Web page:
Questions Health Advocates Should Ask Merging Catholic/Non-religious Hospitals
The MergerWatch Project has worked on more than 90 cases of proposed Catholic/nonsectarian hospital or health systems partnerships in 34 states over the last decade. Our goal is to ensure that community residents continue to have access to a full range of women‟s health services and end-of-life care options, since these services and choices often are curtailed at Catholic-sponsored facilities.
We provide technical assistance and support to local organizations as they work directly with hospital boards and executives to devise methods of protecting patients‟ rights and access to care. Our services are funded by foundations and donations, and therefore we provide assistance to communities at no charge. This memo was made possible by support from the Robert Sterling Clark Foundation.
There are a number of important considerations that consumer health advocates should take into account when trying to devise or evaluate/influence proposals to maintain access to services when Catholic and non-religious hospitals proposed to enter into business partnerships. We have prepared this document to help identify these considerations. It poses a series of questions that advocates should be asking and discusses the important points that health advocates must ensure are confirmed in writing.
Need for and form of hospital/health system partnership
- Is this business partnership absolutely necessary? Or, are there other alternatives that could improve the finances and future stability of the nonsectarian hospital? What would happen if a partnership is not pursued?
- If some form of partnership with another hospital or health system is necessary, have all the other potential partners been explored and fully considered? Why were other potential partners ruled out? Sometimes, perfectly viable alternative partners have been discounted for reasons that are not disclosed or publicly addressed.
- If the partnership with a Catholic hospital or system is the only available option, what forms of partnership have been considered? Generally, looser forms of partnership, such as a joint venture, will allow greater latitude for the nonsectarian hospital to maintain its identity, mission and menu of services than will complete partnerships, such as full-asset mergers.
- What will be the governance structure of the partner entities? Will they have a joint parent board? If so, how many board members will there be and who will appoint them? If it is to be 50/50 representation, how will a tie be broken? If neither entity will get to have 50 percent of the board members, how will the at-large board members be selected? Will Catholic priests or nuns be permitted as board members, potentially making it difficult for Catholic lay board members to speak up for services or options disapproved by Catholic teaching?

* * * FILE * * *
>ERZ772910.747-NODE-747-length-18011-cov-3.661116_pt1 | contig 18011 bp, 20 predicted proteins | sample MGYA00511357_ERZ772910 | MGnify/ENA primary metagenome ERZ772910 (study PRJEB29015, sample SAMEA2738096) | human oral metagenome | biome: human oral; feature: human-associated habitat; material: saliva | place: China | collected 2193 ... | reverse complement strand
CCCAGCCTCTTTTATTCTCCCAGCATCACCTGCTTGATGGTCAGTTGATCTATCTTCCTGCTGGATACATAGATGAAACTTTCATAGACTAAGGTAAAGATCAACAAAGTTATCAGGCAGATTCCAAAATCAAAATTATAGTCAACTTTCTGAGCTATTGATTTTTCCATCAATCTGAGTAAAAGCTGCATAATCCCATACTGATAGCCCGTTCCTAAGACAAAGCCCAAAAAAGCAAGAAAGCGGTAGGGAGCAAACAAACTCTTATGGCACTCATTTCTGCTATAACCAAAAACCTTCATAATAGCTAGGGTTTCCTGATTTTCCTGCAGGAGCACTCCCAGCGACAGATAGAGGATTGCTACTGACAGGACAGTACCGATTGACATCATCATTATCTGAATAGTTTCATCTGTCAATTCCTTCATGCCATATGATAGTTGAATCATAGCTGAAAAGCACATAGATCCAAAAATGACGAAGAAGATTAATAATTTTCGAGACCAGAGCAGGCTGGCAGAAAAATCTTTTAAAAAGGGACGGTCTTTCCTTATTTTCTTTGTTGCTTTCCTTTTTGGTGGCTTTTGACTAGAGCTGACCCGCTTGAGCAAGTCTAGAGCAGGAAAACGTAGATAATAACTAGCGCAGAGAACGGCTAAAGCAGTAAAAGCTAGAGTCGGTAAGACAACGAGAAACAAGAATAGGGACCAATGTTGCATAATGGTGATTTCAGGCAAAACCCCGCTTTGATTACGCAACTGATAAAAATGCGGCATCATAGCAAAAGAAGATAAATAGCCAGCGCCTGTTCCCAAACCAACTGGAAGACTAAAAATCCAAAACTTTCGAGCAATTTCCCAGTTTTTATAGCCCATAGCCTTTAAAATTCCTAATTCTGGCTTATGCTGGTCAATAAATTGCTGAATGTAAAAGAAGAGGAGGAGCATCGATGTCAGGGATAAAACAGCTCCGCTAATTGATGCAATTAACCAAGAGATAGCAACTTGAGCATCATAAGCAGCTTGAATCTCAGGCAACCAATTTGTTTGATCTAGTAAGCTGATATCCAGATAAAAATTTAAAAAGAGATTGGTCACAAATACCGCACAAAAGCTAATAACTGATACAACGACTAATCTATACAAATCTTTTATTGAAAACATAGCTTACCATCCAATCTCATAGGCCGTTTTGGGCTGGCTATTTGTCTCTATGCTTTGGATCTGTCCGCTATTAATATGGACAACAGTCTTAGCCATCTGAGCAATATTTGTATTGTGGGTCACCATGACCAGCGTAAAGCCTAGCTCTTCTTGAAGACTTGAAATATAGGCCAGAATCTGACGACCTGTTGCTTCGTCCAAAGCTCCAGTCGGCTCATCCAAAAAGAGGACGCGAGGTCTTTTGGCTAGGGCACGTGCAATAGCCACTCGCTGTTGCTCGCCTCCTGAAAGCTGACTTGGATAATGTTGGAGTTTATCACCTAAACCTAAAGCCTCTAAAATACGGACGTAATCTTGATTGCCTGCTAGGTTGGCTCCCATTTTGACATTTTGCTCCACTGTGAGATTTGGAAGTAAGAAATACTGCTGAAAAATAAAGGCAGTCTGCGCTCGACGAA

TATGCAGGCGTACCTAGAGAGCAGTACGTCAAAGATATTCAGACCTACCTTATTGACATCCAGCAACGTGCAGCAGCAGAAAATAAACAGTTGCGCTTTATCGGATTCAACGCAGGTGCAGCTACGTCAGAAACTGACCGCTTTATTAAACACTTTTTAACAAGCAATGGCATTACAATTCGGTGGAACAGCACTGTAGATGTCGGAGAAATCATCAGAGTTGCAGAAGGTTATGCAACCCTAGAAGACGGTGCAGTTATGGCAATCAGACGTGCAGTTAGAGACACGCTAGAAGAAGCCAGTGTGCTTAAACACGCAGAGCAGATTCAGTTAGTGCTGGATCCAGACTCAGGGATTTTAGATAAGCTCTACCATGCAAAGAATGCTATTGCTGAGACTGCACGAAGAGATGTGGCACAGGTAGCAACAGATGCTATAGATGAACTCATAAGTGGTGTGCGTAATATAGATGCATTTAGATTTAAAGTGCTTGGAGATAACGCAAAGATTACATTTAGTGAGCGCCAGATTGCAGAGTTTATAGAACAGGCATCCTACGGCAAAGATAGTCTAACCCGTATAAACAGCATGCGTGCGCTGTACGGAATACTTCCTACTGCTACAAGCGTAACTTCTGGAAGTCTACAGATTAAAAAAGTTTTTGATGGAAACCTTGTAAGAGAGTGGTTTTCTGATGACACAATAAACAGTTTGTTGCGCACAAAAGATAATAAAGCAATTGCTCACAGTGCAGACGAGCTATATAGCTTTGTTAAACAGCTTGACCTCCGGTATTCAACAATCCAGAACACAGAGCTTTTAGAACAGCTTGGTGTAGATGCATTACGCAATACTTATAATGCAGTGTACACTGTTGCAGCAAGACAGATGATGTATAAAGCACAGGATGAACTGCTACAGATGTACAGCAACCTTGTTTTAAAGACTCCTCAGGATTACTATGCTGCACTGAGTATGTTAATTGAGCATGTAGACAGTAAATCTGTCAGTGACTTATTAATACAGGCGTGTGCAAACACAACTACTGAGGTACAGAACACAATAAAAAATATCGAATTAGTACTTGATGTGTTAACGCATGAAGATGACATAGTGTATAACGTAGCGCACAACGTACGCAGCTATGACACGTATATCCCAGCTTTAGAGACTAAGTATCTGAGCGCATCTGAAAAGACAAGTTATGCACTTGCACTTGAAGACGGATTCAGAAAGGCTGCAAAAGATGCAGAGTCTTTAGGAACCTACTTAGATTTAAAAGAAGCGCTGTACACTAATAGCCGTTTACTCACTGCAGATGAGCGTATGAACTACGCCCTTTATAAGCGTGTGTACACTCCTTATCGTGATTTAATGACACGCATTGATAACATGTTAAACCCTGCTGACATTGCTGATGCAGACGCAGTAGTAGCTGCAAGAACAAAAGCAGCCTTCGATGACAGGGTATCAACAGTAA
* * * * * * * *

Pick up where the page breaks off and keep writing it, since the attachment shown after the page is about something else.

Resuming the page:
- What powers will members of the parent board have? Will they have the power to hire and fire the hospital(s)‟ CEO? Will they approve or disapprove the hospital(s)‟ budget? How about the potential addition of new services, or expansion of the hospital(s) into new territories or through construction of new facilities? Will the parent board be
considered an “active” or “passive” board from a legal standpoint? Will one of the partners maintain what are called “reserved powers” allowing it to veto certain decisions of the parent board? If so, what kinds of powers, and over what aspects of the partnership?
- Will the individual hospital(s) maintain their own boards of directors? If so, what powers will they have? What powers will they not have? Who will appoint the hospital(s)‟ board of directors? Can their appointments or decisions be overruled or vetoed by either the parent board or the Catholic sponsoring partner?
- Who will be responsible for interpreting application of the Catholic Ethical and Religious Directives? Will it be an outside consultant from the diocese? A Catholic theologian who joins the staff of the hospital? The hospital‟s ethics committee? Someone from the Catholic hospital or health system?
What services are currently offered at the nonsectarian hospital or in buildings on its campus, such as ambulatory surgery centers and physician’s offices, or at outpatient facilities located elsewhere in the region? Is there a comprehensive list that has been compiled? If so, review it to make sure nothing has been left out. If not, make such a list yourself to use in conversations with hospital officials. Make sure all potentially problematic services are listed separately, such as contraceptive counseling, provision of contraceptive scripts or contraceptives themselves, post-partum tubal ligations, non-post-partum or “interval” tubal ligations, vasectomies, elective abortions, emergency terminations of pregnancy to save the woman‟s life or health, or in cases of fetal anomalies, etc. (The reasons for doing this will be explained below.)
- Which services will become prohibited in hospital or campus space that will be governed by the joint parent entity? Again, this list needs to be extremely specific. In the final Memorandum of Agreement between the two hospitals or health systems, you want this list to be as short as possible and as specific as possible. So, it could include “elective abortions,” but not mention emergency terminations of pregnancy to save the woman‟s life or health, thus meaning the latter would not be prohibited. Similarly, it could list vasectomies and non-post-partum tubal ligations, meaning that post-partum tubal ligations could continue.